Healthier Alcohol Options

By Renée Naturally

Red Wine vs. White Wine

It’s been linked with all sorts of health benefits over the years – most often related to heart health. The idea that red wine keeps us healthy comes from something called ‘The French Paradox’, where scientists noticed that despite a diet loaded with saturated fat, very few French people actually die from heart attacks. Red wine contains antioxidants, and the most important of these is resveratrol, which is said to keep your arteries clear of plaque, reducing the risk of heart disease. So… red wine does have health benefits but in saying this, it’s important we drink no more than two standard glasses of wine a day. Anymore and you risk the downsides of excessive alcohol intake such as raised blood pressure, potential damage to the heart, liver, kidneys and brain. Also, people with high blood pressure, enlarged hearts, liver disease or anyone with a family history of alcohol abuse shouldn’t be downing this daily dose.

White wine contains resveratrol, but not as much as red because red wine is made using the skin of the grape and that’s where all the goodness lies. It’s believed that Pinot Noir has the highest concentration of resveratrol.

For the Waistline

Well, firstly, alcohol and dieting don’t mix well—your body processes alcohol first, leaving carbohydrates and fats to get stored as fat instead of getting used as fuel. However, if you’re going to have a drink, clear alcohols such as gin and vodka have the fewest calories in them and mixed with soda water, they’re you’re best bet. Add a couple of lemon or lime slices and you’ve got a clean and refreshing cocktail. Depending on the type of gin or vodka, you are looking at 65-80 calories per drink compared to about 115 calories for a glass of wine or 163 calories for a creamy liquor. If you choose drinks mixed with fizzy drinks or fruit juices, the sugary mixers make the calorie count skyrocket, so you could go back to basics and try drinking your favorite liquors straight, on the rocks or with a splash of water.
Cheap vs. Expensive wine

There are less antioxidants in the cheaper wine, which comes down to the way it’s made. Cheaper wine doesn’t use such rich, ripe fruit and for the antioxidant benefits, you have to have really good fruit that has a lot of color and antioxidants — which is what goes into the more expensive wines. Research I read showed that a $300 bottle of wine had twice as much resveratrol as a bottle costing about $10!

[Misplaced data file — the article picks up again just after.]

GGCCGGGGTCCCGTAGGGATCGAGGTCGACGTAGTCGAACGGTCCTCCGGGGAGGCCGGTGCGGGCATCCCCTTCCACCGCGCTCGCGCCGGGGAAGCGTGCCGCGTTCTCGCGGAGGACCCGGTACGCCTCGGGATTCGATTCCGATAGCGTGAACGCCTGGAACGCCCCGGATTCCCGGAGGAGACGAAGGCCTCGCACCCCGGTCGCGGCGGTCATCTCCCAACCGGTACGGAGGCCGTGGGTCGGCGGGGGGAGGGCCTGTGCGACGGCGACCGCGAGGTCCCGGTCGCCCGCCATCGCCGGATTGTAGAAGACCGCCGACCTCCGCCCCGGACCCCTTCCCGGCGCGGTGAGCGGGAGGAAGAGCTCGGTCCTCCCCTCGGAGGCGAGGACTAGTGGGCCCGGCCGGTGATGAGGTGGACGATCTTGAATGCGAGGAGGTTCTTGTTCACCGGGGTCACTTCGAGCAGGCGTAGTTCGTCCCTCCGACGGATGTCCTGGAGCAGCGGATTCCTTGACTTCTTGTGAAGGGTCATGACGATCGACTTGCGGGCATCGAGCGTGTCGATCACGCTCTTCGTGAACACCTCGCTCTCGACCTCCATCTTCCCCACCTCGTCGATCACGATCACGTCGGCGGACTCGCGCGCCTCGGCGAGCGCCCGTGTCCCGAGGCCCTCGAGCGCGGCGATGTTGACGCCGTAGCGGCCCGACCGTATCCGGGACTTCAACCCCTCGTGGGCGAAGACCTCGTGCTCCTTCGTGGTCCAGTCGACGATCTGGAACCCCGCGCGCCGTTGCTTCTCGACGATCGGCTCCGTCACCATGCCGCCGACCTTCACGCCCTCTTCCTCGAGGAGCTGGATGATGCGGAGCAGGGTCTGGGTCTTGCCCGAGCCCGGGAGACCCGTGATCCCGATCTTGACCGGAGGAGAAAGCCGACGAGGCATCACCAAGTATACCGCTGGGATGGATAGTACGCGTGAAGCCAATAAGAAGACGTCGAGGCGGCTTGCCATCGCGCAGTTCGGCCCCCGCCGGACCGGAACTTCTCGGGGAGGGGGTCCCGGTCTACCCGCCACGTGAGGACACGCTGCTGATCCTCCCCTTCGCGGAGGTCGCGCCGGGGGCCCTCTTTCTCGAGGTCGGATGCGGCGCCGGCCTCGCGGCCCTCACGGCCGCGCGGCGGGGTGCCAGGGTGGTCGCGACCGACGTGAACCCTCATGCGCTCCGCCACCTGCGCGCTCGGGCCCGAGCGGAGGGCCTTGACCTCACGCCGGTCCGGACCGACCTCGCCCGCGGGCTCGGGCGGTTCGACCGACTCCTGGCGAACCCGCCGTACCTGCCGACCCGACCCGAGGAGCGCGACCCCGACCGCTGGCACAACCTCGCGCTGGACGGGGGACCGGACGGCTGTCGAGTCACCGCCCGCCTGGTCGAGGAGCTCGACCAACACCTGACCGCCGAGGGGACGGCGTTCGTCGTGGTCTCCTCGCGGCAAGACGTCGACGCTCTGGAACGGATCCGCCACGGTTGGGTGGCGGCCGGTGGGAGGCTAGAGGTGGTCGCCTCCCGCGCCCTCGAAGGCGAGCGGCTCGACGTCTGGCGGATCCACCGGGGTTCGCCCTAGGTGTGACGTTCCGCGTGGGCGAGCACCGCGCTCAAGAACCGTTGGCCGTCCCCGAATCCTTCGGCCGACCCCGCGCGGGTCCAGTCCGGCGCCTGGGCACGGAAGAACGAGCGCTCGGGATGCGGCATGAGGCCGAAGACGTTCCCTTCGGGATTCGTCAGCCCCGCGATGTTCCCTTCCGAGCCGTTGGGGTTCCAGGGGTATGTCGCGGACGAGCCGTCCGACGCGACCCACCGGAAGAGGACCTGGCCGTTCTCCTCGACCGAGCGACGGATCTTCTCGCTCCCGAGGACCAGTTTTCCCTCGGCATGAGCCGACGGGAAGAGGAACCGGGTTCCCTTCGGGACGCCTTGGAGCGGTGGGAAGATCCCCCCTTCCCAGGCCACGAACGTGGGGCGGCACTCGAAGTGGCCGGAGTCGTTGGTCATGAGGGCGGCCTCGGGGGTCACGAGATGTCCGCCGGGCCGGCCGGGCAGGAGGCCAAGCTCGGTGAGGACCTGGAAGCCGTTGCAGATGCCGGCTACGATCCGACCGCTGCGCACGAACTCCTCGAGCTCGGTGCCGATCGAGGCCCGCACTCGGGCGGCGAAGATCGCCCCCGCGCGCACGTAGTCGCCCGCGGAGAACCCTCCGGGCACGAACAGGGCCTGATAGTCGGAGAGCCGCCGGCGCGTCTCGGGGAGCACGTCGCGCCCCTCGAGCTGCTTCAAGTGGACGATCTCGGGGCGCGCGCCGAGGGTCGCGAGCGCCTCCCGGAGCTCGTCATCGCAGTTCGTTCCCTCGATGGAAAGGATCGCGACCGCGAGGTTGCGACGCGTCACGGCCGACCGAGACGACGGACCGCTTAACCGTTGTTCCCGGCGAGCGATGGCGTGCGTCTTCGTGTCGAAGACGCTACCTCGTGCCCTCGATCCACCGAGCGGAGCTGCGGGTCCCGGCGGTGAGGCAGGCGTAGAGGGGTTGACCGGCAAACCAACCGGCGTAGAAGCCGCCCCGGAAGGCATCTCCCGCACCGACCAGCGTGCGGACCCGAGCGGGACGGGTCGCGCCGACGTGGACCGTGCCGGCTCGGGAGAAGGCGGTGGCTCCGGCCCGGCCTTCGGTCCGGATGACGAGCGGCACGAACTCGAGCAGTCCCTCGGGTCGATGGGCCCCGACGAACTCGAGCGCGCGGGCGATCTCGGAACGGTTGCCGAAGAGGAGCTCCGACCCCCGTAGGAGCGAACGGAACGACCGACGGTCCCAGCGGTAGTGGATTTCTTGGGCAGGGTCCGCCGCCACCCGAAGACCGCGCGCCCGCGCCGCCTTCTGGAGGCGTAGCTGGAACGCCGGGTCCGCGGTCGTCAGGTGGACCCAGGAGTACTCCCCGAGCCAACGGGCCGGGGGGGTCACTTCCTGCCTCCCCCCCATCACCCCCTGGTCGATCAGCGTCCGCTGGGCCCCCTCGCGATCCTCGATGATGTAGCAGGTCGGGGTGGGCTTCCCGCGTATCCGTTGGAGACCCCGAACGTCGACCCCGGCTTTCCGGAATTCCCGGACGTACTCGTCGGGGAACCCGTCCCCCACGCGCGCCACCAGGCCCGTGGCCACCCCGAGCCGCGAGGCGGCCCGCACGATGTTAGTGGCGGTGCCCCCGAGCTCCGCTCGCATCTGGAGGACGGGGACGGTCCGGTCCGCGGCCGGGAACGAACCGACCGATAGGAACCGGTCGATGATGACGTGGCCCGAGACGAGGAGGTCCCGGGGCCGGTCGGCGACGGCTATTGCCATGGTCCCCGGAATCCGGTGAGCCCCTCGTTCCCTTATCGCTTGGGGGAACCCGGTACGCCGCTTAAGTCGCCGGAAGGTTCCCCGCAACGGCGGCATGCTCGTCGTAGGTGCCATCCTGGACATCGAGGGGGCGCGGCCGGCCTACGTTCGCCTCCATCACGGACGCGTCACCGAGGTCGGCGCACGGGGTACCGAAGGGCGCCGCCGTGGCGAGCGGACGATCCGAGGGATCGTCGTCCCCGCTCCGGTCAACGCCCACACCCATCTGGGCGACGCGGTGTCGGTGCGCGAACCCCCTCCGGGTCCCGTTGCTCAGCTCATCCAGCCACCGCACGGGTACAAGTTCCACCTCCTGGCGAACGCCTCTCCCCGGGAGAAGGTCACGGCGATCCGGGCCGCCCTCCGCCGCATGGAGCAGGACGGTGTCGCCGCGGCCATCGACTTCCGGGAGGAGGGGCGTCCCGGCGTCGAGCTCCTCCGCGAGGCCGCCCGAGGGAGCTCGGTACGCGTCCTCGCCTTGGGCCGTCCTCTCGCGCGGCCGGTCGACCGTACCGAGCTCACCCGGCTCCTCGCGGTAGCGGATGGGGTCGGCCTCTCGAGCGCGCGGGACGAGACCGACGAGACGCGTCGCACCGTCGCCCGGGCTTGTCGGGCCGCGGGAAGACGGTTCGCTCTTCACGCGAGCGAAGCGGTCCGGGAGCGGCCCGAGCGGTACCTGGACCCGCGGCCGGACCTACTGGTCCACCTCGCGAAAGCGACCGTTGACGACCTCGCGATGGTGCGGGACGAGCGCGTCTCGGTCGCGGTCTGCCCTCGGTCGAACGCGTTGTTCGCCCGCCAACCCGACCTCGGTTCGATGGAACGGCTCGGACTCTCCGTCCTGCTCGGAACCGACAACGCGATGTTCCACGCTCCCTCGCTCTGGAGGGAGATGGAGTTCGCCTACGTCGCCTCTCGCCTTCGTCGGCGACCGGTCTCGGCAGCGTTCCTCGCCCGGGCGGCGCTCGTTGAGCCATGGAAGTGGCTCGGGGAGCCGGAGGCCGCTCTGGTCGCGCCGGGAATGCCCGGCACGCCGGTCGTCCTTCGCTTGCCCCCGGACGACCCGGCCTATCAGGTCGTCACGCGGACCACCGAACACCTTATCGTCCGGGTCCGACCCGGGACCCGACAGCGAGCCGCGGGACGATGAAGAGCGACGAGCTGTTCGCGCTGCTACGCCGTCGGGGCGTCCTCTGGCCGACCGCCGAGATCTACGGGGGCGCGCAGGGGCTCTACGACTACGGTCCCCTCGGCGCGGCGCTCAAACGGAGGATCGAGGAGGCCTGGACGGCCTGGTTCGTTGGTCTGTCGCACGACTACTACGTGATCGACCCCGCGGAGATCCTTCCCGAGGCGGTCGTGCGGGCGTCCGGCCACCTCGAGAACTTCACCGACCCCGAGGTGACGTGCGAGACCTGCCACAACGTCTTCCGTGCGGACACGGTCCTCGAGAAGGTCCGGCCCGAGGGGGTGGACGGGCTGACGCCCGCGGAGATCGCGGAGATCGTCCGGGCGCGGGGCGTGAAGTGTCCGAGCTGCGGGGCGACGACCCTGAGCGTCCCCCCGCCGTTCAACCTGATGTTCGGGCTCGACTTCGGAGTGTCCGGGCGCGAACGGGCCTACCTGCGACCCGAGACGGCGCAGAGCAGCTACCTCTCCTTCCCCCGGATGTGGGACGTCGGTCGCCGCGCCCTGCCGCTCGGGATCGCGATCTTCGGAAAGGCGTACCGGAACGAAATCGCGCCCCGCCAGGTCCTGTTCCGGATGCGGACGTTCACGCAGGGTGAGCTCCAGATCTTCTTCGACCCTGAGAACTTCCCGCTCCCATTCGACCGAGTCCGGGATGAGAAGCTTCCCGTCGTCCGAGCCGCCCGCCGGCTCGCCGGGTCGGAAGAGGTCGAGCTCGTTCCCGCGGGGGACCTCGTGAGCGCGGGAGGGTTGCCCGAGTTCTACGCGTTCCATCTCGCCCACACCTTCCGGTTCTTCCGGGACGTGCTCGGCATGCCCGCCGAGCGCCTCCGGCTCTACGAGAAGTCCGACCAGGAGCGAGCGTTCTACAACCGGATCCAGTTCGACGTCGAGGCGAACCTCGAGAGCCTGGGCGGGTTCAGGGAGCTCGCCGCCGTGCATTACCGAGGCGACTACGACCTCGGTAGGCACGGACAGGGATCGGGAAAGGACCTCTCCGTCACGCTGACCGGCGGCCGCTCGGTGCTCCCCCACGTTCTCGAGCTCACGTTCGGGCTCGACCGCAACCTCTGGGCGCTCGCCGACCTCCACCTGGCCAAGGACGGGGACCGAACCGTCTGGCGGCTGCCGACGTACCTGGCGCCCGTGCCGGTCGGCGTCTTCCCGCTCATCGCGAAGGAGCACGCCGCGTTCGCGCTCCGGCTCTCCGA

Beer – Good or Bad?

Guinness actually once used the slogan ‘Guinness is good for you’, which did have some substance to it. In general, beers contain several B vitamins. A 12-ounce brew also packs more calcium, magnesium, and selenium than a serving of wine.

However…although the yeast used to make beer results in beers being a source of B vitamins, they’re not much use to us in this form as drinking alcohol actually inhibits absorption of many of those B vitamins! For those who love their lager, unfortunately regular consumption of beer actually results in a net deficit of B vitamins.

Organic Wine

Organic wines contain less sulfites then traditional wines. Sulfites naturally occur in most wines, but additional sulfites are generally used for preservation of wines. Other chemical preservatives are also used in many wines and can worsen the effects of a hangover as the liver has to process even more toxins than just the alcohol itself.

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  • Hannah

    So Organic wine – can it be called that because it is without preservative? What about sprays? Could the grapes have been sprayed with pesticides / herbicides / inorganic fertilizers and still be called organic due to lack of preservatives?

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